In Defence, Howard policies have had a catastrophic legacy. Going in to Afghanistan and Iraq has cost Australia blood, treasure and international respect for no gain. Its horrific legacy survives in the war-crimes allegations which Australia now has to defend and the huge cost of veterans’ rehabilitation.

Photo by Pixabay on

In foreign affairs, Howard’s Timor policy which opposed independence until the Americans said it was no longer acceptable bore a great cost in East Timorese life and suffering. And the Howard Government’s deceitful spying on independent Timor for financial gain over oil resources has cost Australia the brand of “Hypocrite” when we try to assert the values of a rules-based international order.

The legacy has been unwindable, as the Witness K case attests.

In Indigenous affairs, Howard’s denial of an apology for the stolen generation and his turning around of the spirit of the 1967 referendum to legislate against Indigenous interests by imposing the intervention added to the legacy of white racism that has pervaded since 1788.

His immigration policy gave licence to the great immigration Ponzi scheme. He ramped up immigration which favoured the property industry, big business, and big retail against the interests of the existing population who had to struggle with the consequent congestion and failure of infrastructure to keep up.

Once weaned on to the Ponzi policy it has become near impossible to reverse. It was compounded by Peter Costello’s government subsidy for over-population with his slogan, One for Mum, one for Dad and one for “the nation” – read “to help destroy the planet”.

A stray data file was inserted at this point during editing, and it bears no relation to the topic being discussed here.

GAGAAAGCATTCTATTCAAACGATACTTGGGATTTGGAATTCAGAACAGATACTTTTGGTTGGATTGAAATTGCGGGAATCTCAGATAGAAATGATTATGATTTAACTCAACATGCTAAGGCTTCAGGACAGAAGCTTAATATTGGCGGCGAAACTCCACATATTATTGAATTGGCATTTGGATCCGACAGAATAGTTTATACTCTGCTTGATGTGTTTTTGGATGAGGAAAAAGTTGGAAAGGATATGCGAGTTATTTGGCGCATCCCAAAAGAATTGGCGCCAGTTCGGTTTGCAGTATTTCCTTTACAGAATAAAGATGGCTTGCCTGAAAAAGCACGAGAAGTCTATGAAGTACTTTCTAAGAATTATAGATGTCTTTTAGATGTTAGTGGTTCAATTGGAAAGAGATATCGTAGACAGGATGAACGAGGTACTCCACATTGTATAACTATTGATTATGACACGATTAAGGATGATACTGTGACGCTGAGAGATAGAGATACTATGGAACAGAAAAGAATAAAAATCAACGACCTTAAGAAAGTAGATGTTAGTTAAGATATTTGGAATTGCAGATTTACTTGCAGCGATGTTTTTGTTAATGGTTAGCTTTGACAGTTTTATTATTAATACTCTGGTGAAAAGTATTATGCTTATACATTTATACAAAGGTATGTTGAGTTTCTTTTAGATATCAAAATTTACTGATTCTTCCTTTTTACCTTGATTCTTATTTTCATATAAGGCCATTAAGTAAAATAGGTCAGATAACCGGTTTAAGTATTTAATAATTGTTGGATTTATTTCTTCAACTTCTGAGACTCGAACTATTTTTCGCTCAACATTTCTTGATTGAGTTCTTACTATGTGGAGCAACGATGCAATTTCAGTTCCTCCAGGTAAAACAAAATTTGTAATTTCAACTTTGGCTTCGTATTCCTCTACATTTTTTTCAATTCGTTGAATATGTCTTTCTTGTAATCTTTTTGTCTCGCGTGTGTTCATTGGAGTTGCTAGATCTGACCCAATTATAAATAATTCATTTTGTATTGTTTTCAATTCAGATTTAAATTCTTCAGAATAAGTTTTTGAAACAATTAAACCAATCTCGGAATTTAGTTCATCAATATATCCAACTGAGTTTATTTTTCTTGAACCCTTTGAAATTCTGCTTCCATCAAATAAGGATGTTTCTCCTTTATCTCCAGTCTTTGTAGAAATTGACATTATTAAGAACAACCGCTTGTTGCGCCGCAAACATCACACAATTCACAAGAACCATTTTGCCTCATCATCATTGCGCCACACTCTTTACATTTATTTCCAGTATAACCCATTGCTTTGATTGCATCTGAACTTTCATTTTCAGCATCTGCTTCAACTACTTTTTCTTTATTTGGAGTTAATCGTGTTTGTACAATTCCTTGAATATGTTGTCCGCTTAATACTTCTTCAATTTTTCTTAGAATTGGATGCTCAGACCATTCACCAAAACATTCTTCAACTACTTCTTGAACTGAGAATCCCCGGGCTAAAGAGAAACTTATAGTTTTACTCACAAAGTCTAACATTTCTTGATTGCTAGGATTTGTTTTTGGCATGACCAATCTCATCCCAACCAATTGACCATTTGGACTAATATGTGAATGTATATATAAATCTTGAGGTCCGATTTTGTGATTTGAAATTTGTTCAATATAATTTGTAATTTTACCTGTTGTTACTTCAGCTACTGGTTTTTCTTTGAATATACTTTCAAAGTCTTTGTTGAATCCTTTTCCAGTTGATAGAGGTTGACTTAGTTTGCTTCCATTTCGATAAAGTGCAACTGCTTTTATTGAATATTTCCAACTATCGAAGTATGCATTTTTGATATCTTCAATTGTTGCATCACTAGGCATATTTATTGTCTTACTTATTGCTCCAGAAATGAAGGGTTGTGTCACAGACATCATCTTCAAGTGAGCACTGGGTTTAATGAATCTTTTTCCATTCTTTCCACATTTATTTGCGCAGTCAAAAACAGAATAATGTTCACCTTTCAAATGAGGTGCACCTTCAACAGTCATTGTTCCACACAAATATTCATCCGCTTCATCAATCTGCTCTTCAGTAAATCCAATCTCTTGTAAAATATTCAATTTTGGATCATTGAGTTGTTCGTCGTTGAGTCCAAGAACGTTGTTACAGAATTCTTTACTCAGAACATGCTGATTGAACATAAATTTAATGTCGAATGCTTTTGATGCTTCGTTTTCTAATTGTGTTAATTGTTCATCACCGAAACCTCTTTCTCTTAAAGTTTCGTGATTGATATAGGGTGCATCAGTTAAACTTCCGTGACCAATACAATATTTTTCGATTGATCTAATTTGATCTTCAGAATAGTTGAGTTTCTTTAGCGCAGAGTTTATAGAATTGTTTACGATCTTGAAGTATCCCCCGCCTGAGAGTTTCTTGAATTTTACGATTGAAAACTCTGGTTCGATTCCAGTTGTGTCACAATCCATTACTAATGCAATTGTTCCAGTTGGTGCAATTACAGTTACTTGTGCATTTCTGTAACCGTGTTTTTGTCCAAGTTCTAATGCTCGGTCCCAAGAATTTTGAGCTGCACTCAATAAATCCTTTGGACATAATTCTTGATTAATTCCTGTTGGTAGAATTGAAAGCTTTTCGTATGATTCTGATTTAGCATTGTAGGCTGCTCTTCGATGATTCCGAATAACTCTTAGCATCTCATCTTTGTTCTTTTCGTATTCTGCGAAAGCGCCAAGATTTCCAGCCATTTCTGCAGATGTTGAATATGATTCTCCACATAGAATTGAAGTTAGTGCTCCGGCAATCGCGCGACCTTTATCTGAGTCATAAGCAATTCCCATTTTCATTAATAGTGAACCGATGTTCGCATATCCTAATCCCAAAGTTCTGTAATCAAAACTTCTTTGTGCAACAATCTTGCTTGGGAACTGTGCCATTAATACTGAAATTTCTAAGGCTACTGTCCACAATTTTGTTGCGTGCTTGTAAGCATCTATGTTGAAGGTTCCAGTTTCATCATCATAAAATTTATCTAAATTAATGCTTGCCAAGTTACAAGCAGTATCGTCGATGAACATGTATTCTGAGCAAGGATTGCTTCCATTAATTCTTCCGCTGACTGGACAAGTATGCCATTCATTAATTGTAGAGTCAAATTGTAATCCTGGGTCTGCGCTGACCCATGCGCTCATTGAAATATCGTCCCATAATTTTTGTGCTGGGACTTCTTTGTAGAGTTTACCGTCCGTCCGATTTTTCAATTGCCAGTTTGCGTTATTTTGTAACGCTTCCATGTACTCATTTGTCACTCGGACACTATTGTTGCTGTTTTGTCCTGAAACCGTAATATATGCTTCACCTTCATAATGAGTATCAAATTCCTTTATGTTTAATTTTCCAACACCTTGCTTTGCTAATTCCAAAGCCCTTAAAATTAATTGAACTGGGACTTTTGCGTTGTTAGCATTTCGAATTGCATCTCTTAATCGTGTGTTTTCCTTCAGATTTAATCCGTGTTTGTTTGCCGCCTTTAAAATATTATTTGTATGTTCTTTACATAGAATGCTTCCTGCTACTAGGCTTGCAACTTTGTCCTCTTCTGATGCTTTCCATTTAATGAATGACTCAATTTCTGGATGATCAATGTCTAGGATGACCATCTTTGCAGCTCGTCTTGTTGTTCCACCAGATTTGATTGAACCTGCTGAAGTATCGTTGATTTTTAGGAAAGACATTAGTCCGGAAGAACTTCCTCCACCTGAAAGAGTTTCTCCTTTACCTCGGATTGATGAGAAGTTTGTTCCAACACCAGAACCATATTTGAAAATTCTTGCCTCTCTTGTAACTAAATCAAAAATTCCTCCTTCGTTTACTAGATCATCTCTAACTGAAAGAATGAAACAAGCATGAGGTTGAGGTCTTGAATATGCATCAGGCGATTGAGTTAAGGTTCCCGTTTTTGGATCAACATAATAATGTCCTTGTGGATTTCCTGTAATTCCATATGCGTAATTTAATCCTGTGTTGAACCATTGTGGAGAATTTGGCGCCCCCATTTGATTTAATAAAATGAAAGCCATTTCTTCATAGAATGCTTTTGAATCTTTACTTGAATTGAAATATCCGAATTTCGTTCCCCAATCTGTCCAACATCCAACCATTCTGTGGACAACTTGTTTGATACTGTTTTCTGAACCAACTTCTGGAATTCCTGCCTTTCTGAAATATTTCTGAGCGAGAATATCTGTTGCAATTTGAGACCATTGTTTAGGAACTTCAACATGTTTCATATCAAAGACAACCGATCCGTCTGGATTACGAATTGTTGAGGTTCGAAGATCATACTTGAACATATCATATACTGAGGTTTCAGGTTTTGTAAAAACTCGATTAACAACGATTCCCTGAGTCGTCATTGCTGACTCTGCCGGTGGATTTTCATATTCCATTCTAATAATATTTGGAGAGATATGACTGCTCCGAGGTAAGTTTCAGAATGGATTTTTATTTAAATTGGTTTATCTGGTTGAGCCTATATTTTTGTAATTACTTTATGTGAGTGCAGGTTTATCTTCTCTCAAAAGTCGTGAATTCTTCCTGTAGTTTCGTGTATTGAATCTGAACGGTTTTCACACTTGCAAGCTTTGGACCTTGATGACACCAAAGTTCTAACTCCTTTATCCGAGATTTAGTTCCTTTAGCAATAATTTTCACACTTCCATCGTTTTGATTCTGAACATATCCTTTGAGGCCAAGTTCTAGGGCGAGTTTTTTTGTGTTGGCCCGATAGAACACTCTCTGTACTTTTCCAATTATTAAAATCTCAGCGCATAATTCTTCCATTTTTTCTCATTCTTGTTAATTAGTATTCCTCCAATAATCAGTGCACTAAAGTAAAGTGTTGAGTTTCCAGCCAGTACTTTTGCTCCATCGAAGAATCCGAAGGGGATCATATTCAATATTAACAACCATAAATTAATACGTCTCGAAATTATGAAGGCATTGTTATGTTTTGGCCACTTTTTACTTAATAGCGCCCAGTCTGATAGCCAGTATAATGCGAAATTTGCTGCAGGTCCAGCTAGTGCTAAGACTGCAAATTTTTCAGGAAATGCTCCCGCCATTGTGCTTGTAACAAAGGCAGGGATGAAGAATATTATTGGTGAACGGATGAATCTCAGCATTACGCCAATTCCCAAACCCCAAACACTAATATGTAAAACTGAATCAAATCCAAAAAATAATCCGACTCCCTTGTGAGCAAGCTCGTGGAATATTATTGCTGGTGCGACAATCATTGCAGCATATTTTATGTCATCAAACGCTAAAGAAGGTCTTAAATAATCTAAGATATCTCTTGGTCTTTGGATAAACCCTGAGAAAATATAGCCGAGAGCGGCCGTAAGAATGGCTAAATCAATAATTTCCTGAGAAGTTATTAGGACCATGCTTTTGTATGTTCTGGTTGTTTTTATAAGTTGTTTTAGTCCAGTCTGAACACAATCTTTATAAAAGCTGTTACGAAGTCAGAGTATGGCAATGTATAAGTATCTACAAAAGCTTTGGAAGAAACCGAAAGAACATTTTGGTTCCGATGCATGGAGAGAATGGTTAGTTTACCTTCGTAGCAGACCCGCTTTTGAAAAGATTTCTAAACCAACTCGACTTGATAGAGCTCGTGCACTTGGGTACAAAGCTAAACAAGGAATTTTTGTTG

On refugees, the most generous thing you could say it that it was mean-spirited. In reality it was inhumane criminality with indefinite detention for people who committed no crime. Howard spawned the One Nation racism by not calling it out at the earliest opportunity, as Malcolm Fraser would have done.

On climate change, Howard knew something had to be done and did nothing.

On governance, Howard starved every accountability governmental organisation from FOI, audit and human rights and crushed every voice on the left side of the nave of his so-called “broad church”.

Even now we struggle with Job Seeker because Howard replaced wage indexation of the dole with CPI indexation.

Everywhere you turn in public policy you can see how Australia turned for the worse in 1996 and how difficult it has been to reverse. Labor at present does not have the political courage. Earlier, Kevin Rudd squibbed it.

People say Billy McMahon was Australia’s worst Prime Minister. Not so. At least he did nothing. Howard, on the other hand, did lots of things that made Australia worse.

Yes, he did the guns. But he got far too much credit for it. With 35 dead bodies on an iconic historic site, strict party discipline, and no National Rifle Association, any non-Howard Liberal Government or any Labor Government would have done it just as well, but we would not have had to bear the quarter-century legacy of the worst Government in Australia’s history.

This article first appeared in The Canberra Times and other Australian media on 27 February 2021.

About the Author / Crispin Hull BA, LLB (Hons) | Property Convenor  |  ANU School of Legal Practice Lawyer of the Supreme Court of the ACT, on the Register of Practitioners kept by the High Court of Australia

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Hugh Spencer
2 years ago

And then of course we have the privatisation of Telecom. Telstra, Optus, Vodaphone – vast duplication of services. Have the mums and dads that Howard encouraged to buy shares in Telstra actually benefited?